Summary of Attachment Theory

This was written in the 1980’s so does not pretend to be an up to date summary but it does summarise what was known at that time.

The controlled observation of one year old children has shown that three broad patterns of attachment behaviour can be identified – (although there appears to be a fourth highly disrupted pattern amongst the most severely disturbed children which may in due course prove important for probation work but this has as yet not been sufficiently clearly identified.

The majority of children demonstrated behaviours which are characterised as secure attachment behaviour.

A small group of children showed a more anxious pattern of behaviour. For example, in the absence of the caregiver, these children were unable to play, were greatly distressed, and were unsettled and difficult to comfort on their caregiver’s return. These are described as ‘anxious-resistant’.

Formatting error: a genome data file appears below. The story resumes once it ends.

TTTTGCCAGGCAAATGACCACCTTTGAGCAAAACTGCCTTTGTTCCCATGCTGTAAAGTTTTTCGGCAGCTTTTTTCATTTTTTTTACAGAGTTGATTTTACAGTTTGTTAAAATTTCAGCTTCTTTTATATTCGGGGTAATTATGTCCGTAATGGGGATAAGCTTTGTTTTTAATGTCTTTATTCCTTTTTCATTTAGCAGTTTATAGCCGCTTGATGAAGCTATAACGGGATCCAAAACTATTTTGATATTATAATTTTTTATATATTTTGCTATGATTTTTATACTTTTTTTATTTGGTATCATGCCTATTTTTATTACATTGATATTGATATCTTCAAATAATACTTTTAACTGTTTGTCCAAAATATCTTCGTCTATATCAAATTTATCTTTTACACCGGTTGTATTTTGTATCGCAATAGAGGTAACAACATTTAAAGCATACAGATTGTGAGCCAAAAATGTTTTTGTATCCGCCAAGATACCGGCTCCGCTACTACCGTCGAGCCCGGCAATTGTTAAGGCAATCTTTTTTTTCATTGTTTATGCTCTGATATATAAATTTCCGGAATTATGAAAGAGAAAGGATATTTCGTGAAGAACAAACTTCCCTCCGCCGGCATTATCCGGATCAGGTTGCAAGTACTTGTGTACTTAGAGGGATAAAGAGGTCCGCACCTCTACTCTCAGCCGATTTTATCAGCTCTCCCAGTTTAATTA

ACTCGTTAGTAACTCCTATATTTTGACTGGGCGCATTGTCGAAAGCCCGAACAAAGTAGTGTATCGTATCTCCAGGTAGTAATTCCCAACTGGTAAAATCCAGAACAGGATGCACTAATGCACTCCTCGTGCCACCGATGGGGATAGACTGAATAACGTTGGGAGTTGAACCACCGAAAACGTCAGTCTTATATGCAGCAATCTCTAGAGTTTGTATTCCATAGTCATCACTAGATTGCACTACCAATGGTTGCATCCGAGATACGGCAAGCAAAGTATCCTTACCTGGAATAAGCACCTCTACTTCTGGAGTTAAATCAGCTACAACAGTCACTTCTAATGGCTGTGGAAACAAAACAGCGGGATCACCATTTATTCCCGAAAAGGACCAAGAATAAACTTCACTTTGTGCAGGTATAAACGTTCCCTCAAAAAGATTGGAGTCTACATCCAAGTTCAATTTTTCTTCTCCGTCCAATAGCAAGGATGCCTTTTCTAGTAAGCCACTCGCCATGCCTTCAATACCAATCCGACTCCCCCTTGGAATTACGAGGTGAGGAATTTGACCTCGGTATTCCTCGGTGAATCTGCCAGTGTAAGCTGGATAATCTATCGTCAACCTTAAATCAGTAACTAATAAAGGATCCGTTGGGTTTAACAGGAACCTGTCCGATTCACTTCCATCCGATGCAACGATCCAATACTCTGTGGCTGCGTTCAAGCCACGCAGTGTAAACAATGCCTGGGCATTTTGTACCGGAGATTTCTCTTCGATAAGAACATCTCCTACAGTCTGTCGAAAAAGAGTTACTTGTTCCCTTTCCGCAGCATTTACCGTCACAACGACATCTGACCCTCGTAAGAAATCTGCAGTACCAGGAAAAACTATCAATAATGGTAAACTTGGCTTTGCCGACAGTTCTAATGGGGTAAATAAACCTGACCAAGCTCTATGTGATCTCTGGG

A slightly larger group showed ‘anxious-avoidant’ behaviours. In the caregiver’s absence, they were not overtly distressed, and were preoccupied with their toys, but they turned away from the caregiver and did not welcome comforting on the caregiver’s return. Follow up research saw a continuation of these behaviour patterns later in children’s development.

These patterns in children have been related to patterns of behaviour in mothers or ‘caregivers’ (to use the more precise terminology given that research has also looked at paternal caregiving.) Crucially, the children’s behaviour is related to the responses of the caregivers to the children and this link holds true along four scales of behaviour:

  • Accepting – rejecting
  • Accessibility of the caregiver – inaccessibility of the caregiver
  • Sensitivity to the child’s signals – insensitivity to the child’s signals
  • Cooperative caregiving – interfering caregiving

Equally crucially, if the caregiver’s responses to the children change along these dimensions, improvement or deterioration in the children’s attachment behaviours occurs. Furthermore, patterns observed in one year old children’s behaviour with caregivers, are apparent as repeated patterns in wider relationships amongst six year old children.

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